She was able to describe the relative positions of target objects placed in the fronto-parallel plane.
She ignored the left part of visual space with a rightward line bisection bias, consistent with her hemianopic anosognosia.
Lateral occipital function
The lateral occipital cortex processes illusory contours such as those found in Kanizsa figures.1112 The specialisation is related more to the right hemisphere, although the left hemisphere is also involved. Consistent with the extension of her right hemispheric lesion to the lateral occipital surface, the patient was unable to detect illusory contours despite being able to describe, and trace by finger, the component Kanizsa figure parts.
Illusions and hallucinations
The patient experienced hallucinations and illusions during visual testing. Some were transient, such as seeing individual words and objects on blank regions of the testing sheets (for example, additional copies of testing stimuli or a rose garden). Others were more consistent, and the factors influencing their induction could be investigated further.
When presented with black and white stripes, the patient saw the stripes in colour. The effect was first noted when she was shown an illusory contour stimulus consisting of parallel black horizontal lines on a white background, broken at their mid-point, the left and right halves being offset in the vertical axis. She did not perceive an illusory vertical line, as is the case for normal sighted subjects. Instead, she reported a series of blue and red lines. To explore this colour induction illusion further, she was presented with computer generated gratings and plaids (two superimposed orthogonal gratings) with varying spatial frequencies, luminance profiles (a smooth or abrupt change from black to white), and duty cycles (the relative thickness of black and white stripes). The results are summarised in fig 2. We found that it was not the break and vertical line offset in the illusory contour stimulus that induced colours in her, as standard horizontal or vertical line gratings produced the same effect. The important factor seemed to be the spatial frequency of the stimulus. If the grating contained a few thick stripes (low spatial frequencies) or many thin stripes (high spatial frequencies) she saw only black and white stripes or a homogeneous dark grey. In contrast, at intermediate spatial frequencies she saw colours (the 0.58 and 1.25 cycles per degree stimuli in fig 2). Changing the luminance profile of the stimulus did not seem to affect colour induction, nor did changing the duty cycle or the presentation of plaids.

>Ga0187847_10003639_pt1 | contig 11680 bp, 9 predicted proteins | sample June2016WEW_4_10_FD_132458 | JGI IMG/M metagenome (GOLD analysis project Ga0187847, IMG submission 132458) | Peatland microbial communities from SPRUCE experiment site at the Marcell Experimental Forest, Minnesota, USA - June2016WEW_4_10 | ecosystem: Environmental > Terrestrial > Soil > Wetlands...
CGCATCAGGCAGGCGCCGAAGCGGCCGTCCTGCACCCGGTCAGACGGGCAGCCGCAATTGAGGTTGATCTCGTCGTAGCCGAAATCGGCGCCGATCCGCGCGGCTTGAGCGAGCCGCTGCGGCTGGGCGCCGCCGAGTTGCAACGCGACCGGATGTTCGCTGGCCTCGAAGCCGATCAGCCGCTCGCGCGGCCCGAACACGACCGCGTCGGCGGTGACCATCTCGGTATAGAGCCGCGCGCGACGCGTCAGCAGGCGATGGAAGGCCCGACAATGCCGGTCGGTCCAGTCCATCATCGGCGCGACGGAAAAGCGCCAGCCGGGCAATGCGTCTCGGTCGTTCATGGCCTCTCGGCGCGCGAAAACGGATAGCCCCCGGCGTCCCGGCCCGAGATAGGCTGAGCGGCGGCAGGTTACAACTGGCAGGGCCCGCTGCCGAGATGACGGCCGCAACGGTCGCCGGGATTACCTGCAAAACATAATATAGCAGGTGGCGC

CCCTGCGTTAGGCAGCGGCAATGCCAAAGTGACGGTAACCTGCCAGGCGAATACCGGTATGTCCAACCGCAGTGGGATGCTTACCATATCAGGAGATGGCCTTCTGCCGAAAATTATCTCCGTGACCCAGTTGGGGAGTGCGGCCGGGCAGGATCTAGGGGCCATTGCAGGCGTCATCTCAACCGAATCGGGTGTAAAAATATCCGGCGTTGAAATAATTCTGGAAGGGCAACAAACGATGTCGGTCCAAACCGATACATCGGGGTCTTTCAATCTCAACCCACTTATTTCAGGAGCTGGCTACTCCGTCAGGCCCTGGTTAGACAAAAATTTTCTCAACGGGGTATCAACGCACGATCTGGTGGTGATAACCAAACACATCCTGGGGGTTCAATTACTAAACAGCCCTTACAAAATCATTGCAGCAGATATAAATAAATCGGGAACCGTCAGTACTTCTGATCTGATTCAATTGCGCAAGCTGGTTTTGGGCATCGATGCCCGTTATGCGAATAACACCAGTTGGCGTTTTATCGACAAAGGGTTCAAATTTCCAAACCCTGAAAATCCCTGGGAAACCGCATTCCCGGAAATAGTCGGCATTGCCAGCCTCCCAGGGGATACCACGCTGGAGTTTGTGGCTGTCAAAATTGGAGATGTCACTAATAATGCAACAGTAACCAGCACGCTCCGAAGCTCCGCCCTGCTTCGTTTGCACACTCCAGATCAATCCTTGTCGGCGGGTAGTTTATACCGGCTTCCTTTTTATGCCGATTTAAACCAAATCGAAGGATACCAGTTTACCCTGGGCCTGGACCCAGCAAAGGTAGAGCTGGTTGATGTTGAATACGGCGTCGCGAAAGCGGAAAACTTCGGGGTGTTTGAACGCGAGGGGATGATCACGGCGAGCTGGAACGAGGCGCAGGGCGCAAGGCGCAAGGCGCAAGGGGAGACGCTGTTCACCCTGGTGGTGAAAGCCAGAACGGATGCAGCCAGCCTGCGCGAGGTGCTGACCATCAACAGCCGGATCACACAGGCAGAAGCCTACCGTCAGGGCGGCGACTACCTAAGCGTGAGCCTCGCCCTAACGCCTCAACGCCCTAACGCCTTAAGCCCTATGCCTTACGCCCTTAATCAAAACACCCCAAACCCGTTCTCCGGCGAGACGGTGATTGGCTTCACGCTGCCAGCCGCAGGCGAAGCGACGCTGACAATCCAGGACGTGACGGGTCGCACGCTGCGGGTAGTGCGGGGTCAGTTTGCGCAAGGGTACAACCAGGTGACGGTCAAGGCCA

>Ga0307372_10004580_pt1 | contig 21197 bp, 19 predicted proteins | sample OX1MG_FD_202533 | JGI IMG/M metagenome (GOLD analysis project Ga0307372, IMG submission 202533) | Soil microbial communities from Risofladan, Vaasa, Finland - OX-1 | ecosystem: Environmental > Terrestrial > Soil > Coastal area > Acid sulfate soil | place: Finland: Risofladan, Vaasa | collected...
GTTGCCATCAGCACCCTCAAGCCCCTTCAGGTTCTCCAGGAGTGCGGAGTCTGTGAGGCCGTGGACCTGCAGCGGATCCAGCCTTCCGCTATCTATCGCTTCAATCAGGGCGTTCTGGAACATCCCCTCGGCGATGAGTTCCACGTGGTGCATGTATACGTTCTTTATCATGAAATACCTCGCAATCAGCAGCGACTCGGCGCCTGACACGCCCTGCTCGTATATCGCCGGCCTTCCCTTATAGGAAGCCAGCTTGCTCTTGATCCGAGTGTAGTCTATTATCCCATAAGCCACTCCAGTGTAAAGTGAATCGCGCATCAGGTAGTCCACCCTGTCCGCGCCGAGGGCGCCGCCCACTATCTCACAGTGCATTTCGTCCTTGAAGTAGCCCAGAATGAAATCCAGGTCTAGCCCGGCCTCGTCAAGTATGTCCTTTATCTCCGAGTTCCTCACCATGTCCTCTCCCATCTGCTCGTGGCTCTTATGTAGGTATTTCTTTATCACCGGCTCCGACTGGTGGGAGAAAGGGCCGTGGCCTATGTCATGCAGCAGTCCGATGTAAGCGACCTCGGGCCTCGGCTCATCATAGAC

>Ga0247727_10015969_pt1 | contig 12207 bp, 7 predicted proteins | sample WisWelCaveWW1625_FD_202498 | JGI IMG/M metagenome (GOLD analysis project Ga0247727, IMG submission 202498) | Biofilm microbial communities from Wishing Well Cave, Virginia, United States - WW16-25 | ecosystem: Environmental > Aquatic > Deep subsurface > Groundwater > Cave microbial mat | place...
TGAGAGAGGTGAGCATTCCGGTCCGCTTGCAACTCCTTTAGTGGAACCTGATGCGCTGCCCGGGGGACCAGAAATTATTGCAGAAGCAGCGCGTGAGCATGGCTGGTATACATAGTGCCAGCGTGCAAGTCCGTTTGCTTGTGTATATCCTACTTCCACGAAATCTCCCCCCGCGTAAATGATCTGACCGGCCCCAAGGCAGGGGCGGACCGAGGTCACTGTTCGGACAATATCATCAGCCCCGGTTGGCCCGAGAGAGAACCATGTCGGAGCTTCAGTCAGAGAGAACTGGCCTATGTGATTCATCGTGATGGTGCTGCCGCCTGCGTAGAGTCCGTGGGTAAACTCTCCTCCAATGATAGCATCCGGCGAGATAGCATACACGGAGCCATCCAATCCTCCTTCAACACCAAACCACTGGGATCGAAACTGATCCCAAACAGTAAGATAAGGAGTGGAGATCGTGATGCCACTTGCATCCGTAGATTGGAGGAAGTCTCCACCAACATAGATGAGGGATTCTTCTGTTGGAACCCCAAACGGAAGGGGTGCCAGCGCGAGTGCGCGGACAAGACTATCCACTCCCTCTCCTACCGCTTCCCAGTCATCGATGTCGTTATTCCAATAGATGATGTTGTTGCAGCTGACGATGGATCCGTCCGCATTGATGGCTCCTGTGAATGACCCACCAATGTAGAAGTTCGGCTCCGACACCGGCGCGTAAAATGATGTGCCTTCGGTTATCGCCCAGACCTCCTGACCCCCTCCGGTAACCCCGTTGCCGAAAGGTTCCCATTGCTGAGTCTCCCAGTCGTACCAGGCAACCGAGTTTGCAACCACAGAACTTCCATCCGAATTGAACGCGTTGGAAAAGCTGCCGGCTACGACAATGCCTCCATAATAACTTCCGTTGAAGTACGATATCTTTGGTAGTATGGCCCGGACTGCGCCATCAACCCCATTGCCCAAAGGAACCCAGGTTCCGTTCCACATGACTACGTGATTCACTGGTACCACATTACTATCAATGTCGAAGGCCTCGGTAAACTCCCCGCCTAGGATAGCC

Illusory direction of motion
As noted above, the patient correctly detected motion, identified its direction, and had normal optic praxis. However, during the motion experiments we noticed she made systematic errors for a specific stimulus direction. When the target dot appeared in her left (hemianopic field) and moved to the right, she traced the direction of motion as initially leftward, then doubling back on itself and ending in the correct, rightward direction. An example of the error is shown in fig 3. The error was specific for horizontal motion, as other directions which appeared in the left hemifield were traced correctly (for example, targets passing from 8 to 2 o’clock). Furthermore, the error was specific for rightward and not leftward motion, as shown by the normal leftward performance in fig 3.
The patient’s heard and spoken language functions were entirely normal. She could understand simple and complex commands and name objects placed in her hand with a preserved knowledge about their functions and attributes. Her spontaneous speech was normal, although she made occasional phonemic paraphrasic errors (for example, strike for stroke), and she was able to repeat phrases and write short sentences (see fig 4 for an example). It was only in the visual domain that her language problems became apparent.
Pure alexia (alexia without agraphia)
Consistent with her left occipito-temporal lesion, the patient was unable to read individual letters or complete words. She could see the outline of letters and trace them with her finger but was only able to name them after deducing their identity from the contour. Figure 4 shows an example. She correctly identified a “backwards C” shape in the letter P but was unable to recognise the P or to read APPLE. Like many patients with pure alexia, she was unable to read her own writing (or even recognise it as her own) when it was presented after a distracter task.